The third film I posted as a new blogger was World War Z. All I knew about this film going into the theater was that the “Z” pretty much stood for “Zombie” and it was based off a book. I didn’t read the book(s) so I can’t comment on the film as an adaptation but I’ve heard that it varies a lot from its source material. Anyway, for not knowing much about the film, I enjoyed it, so I guess that worked in my favor. Have a read for yourself.
When a disease turning the infected into zombies erupts across the world, Geoffrey Lane (Brad Pitt) is forced to travel the world looking for a cure in ensure his family is protected from the outbreak.
I walked into the theater not knowing exactly what to expect from World War Z… except for zombies. Lots and lots of zombies. But sometimes, that is the best way to approach a movie because what I got was a very entertaining movie that kept me on the edge of my seat.
World War Z throws you right into the action right away. There was no build up, no background to what might of happened, it just hits the ground running. This is great because the viewer in immediately pulled in and engrossed in the film, but it did have a side effect, however. Because the action started within the first ten or fifteen minutes, the non-action part proceeding the opening sequence was much longer, and duller, than other action breaks throughout the movie.
The action sequences were pretty intense and fairly diverse. There was one action scene that happened in an apartment stairwell without any light, except from the light from a flare, that was pretty jarring. I understand it was done that way for the atmosphere, but it was still pretty annoying that I couldn’t see anything. Having the camera move around is (usually) alright, but adding the darkness made it a real pain to follow what was happening. Other than that, the camera did a fair job of framing the action and allowing everything to be seen.
These zombies were of the fast and aggressive variety. I know some people who are zombie purists and like their zombies moving slow, but being fast really added a lot to the film. When the zombies are slow, it seems like the characters lose their common sense, leading to some dumb mistake that gets them eaten/killed/turned by the zombies. The sheer amount of zombies often seen in movies, regardless of their speed, is overwhelming enough, but when they can be on top of you in the blink of an eye, they become much more terrifying and dangerous. This danger was felt all through the film, even during the quieter moments.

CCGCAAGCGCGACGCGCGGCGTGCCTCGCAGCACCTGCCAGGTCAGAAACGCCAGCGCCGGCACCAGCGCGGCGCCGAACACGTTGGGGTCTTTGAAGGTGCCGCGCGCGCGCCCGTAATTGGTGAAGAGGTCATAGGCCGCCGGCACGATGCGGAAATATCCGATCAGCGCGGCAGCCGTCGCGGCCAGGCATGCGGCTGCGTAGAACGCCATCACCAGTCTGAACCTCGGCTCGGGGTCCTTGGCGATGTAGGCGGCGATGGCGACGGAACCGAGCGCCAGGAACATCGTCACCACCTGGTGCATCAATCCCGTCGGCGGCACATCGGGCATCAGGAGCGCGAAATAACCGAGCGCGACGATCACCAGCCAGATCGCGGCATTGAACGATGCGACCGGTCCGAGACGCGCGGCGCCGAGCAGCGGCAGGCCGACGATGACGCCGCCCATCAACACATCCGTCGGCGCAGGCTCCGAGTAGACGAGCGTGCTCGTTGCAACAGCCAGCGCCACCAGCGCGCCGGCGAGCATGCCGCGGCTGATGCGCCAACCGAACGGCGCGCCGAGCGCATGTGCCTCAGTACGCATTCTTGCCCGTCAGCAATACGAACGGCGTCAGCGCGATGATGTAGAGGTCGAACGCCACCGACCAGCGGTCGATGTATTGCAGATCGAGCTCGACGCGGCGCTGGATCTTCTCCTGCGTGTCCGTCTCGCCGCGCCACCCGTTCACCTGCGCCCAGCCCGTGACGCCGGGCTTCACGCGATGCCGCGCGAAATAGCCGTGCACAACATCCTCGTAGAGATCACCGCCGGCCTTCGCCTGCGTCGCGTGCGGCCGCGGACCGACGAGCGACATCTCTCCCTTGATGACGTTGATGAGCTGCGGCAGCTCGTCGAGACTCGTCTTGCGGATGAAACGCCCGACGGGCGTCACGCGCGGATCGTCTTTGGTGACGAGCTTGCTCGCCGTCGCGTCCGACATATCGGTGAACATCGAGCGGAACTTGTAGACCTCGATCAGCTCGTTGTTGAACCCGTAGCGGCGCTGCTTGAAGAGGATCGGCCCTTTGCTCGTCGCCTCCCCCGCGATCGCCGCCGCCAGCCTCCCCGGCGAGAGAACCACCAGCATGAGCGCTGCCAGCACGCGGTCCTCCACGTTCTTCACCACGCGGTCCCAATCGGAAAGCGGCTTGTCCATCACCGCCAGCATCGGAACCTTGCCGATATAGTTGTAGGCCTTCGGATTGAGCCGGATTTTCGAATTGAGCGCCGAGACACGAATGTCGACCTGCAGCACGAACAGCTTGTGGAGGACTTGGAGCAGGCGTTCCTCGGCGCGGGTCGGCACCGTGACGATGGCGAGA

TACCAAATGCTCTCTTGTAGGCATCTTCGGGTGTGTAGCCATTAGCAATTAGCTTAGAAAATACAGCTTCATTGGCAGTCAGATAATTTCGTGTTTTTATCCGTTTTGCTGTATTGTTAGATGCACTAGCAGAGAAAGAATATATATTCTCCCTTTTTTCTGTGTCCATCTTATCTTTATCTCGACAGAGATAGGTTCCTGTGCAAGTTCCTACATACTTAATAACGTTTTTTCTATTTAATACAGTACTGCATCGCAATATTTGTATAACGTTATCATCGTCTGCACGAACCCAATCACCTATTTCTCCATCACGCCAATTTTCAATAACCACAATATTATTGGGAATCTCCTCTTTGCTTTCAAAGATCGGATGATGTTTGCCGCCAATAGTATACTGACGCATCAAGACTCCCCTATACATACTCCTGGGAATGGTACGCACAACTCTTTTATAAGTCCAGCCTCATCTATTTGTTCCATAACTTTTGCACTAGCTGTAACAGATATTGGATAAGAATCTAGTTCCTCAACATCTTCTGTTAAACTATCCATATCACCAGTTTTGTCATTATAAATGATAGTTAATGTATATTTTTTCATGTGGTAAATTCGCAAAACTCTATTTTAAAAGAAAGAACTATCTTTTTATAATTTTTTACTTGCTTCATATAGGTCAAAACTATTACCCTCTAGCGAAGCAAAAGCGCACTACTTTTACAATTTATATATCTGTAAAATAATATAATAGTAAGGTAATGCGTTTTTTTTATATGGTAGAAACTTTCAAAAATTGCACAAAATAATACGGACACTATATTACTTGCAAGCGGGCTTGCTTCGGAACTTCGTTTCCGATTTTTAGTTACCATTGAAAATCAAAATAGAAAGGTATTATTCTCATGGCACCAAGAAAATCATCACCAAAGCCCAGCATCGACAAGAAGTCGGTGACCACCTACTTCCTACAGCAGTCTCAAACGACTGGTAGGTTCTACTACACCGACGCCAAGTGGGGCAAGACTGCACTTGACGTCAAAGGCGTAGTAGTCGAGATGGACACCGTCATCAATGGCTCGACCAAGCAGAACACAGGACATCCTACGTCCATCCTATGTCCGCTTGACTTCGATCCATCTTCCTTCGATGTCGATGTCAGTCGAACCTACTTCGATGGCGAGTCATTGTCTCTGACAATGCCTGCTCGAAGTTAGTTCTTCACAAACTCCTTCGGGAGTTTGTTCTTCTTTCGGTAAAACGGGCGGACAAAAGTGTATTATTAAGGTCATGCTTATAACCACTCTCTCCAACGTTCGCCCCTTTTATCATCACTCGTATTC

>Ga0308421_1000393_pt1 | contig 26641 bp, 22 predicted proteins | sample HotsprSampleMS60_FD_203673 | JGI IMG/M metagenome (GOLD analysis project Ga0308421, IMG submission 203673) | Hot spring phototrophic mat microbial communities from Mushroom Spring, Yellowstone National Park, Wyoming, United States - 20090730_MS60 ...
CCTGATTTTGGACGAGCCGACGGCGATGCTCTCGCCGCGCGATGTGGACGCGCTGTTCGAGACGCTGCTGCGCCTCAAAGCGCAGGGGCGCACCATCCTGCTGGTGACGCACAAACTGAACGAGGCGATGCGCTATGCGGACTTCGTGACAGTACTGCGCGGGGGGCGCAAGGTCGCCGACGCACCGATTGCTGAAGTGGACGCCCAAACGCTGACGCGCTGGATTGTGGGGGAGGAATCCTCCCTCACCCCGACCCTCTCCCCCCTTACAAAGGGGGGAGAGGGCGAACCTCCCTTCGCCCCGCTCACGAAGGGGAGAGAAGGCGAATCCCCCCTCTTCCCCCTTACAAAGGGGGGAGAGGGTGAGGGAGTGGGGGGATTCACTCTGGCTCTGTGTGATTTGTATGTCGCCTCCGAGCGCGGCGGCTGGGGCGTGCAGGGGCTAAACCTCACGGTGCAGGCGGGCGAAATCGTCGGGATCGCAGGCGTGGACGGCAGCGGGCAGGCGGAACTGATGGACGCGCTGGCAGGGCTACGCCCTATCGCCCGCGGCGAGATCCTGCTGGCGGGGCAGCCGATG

My favorite part about World War Z was the atmosphere and tension it was able to create. I lost count of how many times I noticed myself tensing up and had to relax. The atmosphere was very much like the video game Dead Space, where you know something is going to jump out, but you’re not sure of when or where. Out of the corner of my eye I saw my brother jump several times. This particular breed of zombie is attracted to sound and so when the characters were trying to sneak around, I was holding my breath. So even if it wasn’t an action sequence, the film was constantly keeping me on the edge of my seat and never really became dull.
Not everything was so tense. There was comedic relief laced throughout the movie. And the comedy didn’t feel forced, but organic, as comedy should feel.
I was initially expecting a different ending that what was given. It reminded me of another zombie movie ending that I won’t name to not give it away. Once the film reached its climax, but before I saw the very last scene, I felt like it should have ended a bit differently. However, after I thought about how I would have preferred it to end and think about how they could have done it within the context of the film, the ending makes the most sense for this movie.
The tension in World War Z made this movie for me. With no wait before starting the action, basically being thrown into the zombie outbreak almost immediately, great action scenes, as well as quiet scenes that were just as exciting, I was perpetually on the edge of my seat.
Cast & Crew
Marc Forster – Director
Mathew Michael Carnahan – Screenplay / Screen Story
Drew Goddard – Screenplay
Damon Lindelof – Screenplay
J. Michael Straczynski – Screen Story
Marco Beltrami – Composer
Brad Pitt – Gerry Lane
Mireille Enos – Karin Lane
Daniella Kertesz – Segen
James Badge Dale – Captain Speke
Ludi Boeken – Jurgen Warmbrunn
Fana Mokoena – Thierry Umutoni
Elyes Gabel – Andrew Fassbach
Sterling Jerins – Constance Lane
Abigail Hargrove – Rachel Lane
Fabrizio Zacharee Guido – Tomas
Michael Huisman – Ellis